The writeup on how [Xark] improved the code for these displays is fantastic, and the results are impressive; he can fill a screen with pixels at about 13FPS, making games that don’t redraw too much of the screen at any one time a real possibility.
There are plenty of GPS navigation units on the market today, but it’s always fun to build something yourself. That’s what [middelbeek] did with his $25 GPS device. He managed to find a few good deals on electronics components online, including and Arduino Uno, a GPS module, and a TFT display.
In order to get the map images on the device, [middelbeek] has to go through a manual process. First he has to download a GEOTIFF of the area he wants mapped. A GEOTIFF is a metadata standard that allows georeferencing information to be embedded into a TIFF image file. [middelbeek] then has to convert the GEOTIFF into an 8-bit BMP image file. The BMP images get stored on an SD card along with a .dat file that describes the boundaries of each BMP. The .dat file was also manually created.
The Arduino loads this data and displays the correct map onto the 320×240 TFT display. [middelbeek] explains on his github page that he is currently unable to display data from two map files at once, which can lead to problems when the position moves to the edge of the map. We suspect that with some more work and tuning this system could be improved and made easier to use, of course for under $25 you can’t expect too much.
Now that the Apple wristwatch is on its way, some people are clamoring with excitement and anticipation. Rather than wait around for the commercial product, Instructables user [Aleator777] decided to build his own wearable Apple watch. His is a bit different though. Rather than look sleek with all kinds of modern features, he decided to build a watch based on the 37-year-old Apple II.
The most obvious thing you’ll notice about this creation is the case. It really does look like something that would have been created in the 70’s or 80’s. The rectangular shape combined with the faded beige plastic case really sells the vintage electronic look. It’s only missing wood paneling. The case also includes the old rainbow-colored Apple logo and a huge (by today’s standards) control knob on the side. The case was designed on a computer and 3D printed. The .stl files are available in the Instructable.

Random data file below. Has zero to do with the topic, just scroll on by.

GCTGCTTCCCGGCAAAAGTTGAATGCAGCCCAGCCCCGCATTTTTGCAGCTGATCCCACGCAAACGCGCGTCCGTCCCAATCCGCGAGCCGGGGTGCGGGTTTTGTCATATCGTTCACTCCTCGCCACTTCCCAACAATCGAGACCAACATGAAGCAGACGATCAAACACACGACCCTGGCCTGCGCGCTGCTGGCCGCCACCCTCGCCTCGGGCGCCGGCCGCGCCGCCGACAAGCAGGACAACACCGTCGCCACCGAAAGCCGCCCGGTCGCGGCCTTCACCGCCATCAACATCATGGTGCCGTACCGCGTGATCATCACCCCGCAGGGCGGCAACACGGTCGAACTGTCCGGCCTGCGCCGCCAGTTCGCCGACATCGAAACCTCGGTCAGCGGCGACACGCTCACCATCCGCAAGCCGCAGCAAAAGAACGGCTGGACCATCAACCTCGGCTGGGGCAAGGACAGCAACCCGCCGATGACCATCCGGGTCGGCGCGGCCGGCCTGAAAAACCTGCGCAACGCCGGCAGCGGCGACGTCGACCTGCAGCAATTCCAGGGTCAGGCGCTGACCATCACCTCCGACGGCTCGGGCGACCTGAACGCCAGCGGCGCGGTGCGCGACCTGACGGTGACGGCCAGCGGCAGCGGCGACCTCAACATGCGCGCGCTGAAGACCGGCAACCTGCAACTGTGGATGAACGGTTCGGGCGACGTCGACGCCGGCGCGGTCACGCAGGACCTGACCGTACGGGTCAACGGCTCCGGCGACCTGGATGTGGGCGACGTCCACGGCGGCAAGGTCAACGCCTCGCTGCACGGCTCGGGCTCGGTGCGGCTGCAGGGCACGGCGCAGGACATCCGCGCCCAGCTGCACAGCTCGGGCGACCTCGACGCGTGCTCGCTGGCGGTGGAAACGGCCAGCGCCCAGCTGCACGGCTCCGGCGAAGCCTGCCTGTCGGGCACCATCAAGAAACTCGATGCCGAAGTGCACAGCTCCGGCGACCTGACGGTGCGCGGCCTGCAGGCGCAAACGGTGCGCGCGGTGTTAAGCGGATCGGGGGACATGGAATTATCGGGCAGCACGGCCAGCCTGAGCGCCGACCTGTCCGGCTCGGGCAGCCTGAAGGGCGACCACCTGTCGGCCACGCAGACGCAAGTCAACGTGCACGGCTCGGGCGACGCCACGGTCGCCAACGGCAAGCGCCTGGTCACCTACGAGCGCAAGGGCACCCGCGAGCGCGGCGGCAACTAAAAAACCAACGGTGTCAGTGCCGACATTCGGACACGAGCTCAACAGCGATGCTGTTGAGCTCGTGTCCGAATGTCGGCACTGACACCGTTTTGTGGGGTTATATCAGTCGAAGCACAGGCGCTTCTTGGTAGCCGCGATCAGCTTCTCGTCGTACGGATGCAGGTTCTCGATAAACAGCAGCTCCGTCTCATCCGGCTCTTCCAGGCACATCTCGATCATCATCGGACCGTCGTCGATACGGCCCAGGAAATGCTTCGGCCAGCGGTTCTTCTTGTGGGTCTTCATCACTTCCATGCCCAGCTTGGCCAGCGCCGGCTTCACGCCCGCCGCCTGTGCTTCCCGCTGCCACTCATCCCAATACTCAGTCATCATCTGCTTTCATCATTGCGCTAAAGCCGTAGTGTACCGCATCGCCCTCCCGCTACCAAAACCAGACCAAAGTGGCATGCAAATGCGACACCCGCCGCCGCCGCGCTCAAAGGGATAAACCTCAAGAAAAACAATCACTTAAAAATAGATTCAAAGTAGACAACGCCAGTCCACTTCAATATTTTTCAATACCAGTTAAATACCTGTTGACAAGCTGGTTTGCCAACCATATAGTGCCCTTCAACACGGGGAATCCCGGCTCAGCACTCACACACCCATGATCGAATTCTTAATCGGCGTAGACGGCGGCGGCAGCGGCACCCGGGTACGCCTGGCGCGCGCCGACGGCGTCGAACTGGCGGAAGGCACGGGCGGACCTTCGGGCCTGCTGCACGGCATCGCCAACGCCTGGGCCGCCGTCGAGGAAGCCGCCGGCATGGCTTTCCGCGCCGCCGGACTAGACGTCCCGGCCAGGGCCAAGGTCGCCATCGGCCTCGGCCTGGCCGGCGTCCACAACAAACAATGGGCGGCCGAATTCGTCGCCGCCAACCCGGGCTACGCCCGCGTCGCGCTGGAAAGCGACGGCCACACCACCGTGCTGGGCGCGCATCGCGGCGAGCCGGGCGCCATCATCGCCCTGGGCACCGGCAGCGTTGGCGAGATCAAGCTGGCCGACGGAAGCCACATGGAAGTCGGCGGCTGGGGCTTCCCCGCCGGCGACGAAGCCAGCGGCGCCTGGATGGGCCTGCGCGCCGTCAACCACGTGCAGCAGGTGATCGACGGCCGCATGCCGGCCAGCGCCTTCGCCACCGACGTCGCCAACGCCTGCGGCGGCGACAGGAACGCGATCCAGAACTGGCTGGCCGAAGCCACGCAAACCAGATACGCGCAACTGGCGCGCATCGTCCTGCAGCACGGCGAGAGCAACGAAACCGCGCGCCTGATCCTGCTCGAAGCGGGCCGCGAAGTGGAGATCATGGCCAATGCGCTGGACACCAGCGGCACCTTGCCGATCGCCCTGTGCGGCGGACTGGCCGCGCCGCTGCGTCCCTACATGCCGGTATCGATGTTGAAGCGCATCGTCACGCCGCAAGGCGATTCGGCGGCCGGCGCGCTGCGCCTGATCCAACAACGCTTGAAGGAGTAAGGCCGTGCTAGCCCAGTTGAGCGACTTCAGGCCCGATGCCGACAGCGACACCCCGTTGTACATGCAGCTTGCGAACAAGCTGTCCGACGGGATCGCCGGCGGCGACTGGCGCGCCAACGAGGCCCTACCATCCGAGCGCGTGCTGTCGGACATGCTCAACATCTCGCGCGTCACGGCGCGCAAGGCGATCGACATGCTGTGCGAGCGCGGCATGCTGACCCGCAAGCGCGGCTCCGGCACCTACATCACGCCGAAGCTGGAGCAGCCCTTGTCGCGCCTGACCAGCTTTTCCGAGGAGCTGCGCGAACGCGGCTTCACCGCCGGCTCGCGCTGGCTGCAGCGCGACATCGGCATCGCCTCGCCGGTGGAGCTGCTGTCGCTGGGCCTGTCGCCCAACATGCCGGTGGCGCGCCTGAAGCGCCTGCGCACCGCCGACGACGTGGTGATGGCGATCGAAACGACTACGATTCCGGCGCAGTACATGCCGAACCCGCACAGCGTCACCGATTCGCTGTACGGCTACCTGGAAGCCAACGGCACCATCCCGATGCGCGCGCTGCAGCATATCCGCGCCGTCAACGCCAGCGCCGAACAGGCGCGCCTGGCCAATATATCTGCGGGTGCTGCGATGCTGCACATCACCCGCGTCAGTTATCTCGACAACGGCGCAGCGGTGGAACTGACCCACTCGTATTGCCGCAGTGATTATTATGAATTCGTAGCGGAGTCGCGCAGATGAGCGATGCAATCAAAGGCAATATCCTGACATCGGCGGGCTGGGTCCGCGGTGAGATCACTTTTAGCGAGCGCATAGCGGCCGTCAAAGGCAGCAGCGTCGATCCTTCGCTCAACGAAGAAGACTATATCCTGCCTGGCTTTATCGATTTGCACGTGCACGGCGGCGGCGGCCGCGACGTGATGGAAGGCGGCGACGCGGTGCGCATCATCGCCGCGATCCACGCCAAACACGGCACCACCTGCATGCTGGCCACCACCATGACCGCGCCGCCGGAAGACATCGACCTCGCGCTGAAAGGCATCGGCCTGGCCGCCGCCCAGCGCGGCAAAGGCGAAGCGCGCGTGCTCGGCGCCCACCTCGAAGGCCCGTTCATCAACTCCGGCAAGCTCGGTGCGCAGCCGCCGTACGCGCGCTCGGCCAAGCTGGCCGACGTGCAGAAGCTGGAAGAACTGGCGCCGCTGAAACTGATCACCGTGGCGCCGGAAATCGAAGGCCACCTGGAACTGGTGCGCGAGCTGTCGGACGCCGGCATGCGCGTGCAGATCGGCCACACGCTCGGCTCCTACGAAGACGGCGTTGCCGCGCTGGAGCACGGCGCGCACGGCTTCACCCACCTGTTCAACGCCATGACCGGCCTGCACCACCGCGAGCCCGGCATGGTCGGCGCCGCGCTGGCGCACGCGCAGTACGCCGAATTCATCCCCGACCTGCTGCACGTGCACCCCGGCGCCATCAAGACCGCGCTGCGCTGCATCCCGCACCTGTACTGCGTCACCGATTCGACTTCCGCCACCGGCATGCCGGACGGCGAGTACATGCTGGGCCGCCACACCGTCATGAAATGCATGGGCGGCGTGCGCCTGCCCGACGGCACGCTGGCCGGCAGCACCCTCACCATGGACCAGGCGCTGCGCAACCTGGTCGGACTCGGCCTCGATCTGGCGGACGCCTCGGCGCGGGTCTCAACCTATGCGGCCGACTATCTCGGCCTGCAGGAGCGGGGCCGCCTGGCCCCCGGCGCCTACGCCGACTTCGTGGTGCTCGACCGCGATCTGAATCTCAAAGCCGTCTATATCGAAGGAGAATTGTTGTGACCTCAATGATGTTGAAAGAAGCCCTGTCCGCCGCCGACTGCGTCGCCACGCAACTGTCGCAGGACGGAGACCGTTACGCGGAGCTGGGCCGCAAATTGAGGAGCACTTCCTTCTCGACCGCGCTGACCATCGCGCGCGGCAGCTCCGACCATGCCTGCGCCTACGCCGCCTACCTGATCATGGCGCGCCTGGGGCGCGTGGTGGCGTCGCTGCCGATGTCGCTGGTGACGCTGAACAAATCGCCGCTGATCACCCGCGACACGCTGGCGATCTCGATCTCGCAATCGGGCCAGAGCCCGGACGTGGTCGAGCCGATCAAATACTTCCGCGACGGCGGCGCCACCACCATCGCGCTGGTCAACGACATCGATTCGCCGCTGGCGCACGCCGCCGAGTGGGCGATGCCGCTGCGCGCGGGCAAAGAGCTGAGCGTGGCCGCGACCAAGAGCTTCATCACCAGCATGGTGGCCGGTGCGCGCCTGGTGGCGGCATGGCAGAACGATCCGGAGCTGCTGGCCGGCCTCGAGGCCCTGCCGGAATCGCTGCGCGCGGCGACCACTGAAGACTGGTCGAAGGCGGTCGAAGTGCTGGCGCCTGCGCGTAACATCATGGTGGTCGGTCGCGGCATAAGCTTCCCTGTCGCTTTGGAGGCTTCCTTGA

This watch runs on a Teensy 3.1, so it’s a bit faster than its 1977 counterpart. The screen is a 1.8″ TFT LCD display that appears to only be using the color green. This gives the vintage monochromatic look and really sells the 70’s vibe. There is also a SOMO II sound module and speaker to allow audio feedback. The watch does tell time but unfortunately does not run BASIC. The project is open source though, so if you’re up to the challenge then by all means add some more functionality.
As silly as this project is, it really helps to show how far technology has come since the Apple II. In 1977 a wristwatch like this one would have been the stuff of science fiction. In 2015 a single person can build this at their kitchen table using parts ordered from the Internet and a 3D printer. We can’t wait to see what kinds of things people will be making in another 35 years.
Continue reading “Strapping an Apple II to Your Body”
A few months ago, the Intel Edison launched with the promise of putting a complete x86 system on a board the size of an SD card. This inevitably led to comparisons of other, ARM-based single board computers and the fact that the Edison doesn’t have a video output, Ethernet, or GPIO pins on a 0.100″ grid. Ethernet and easy breakout is another matter entirely but [Lutz] did manage to give the Edison a proper display, allowing him to run Doom at about the same speed as a 486 did back in the day.
The hardware used for the build is an Edison, an Arduino breakout board, Adafruit display, speaker, and PS4 controller. By far the hardest part of this build was writing a display driver for the Edison. The starting point for this was Adafruit’s guide for the display, but the pin mapping of the Edison proved troublesome. Ideally, the display should be sent 16 bits at a time, but only eight bits are exposed on the breakout board. Not that it mattered; the Edison doesn’t have 16 pins in a single 32-bit memory register anyway. The solution of writing eight bits at a time to the display means Doom runs at about 15 frames per second. Not great, but more than enough to be playable.
For sound, [Lutz] used PWM running at 100kHz. It works, and with a tiny speaker it’s good enough. Control is through Bluetooth with a PS4 controller, and the setup worked as it should. The end result is more of a proof of concept, but it’s fairly easy to see how the Edison can be used as a complete system with video, sound, and wireless networking. It’s not great, but if you want high performance, you probably won’t be picking a board the size of an SD card.
Video demo below.
Continue reading “Running Doom On The Intel Edison”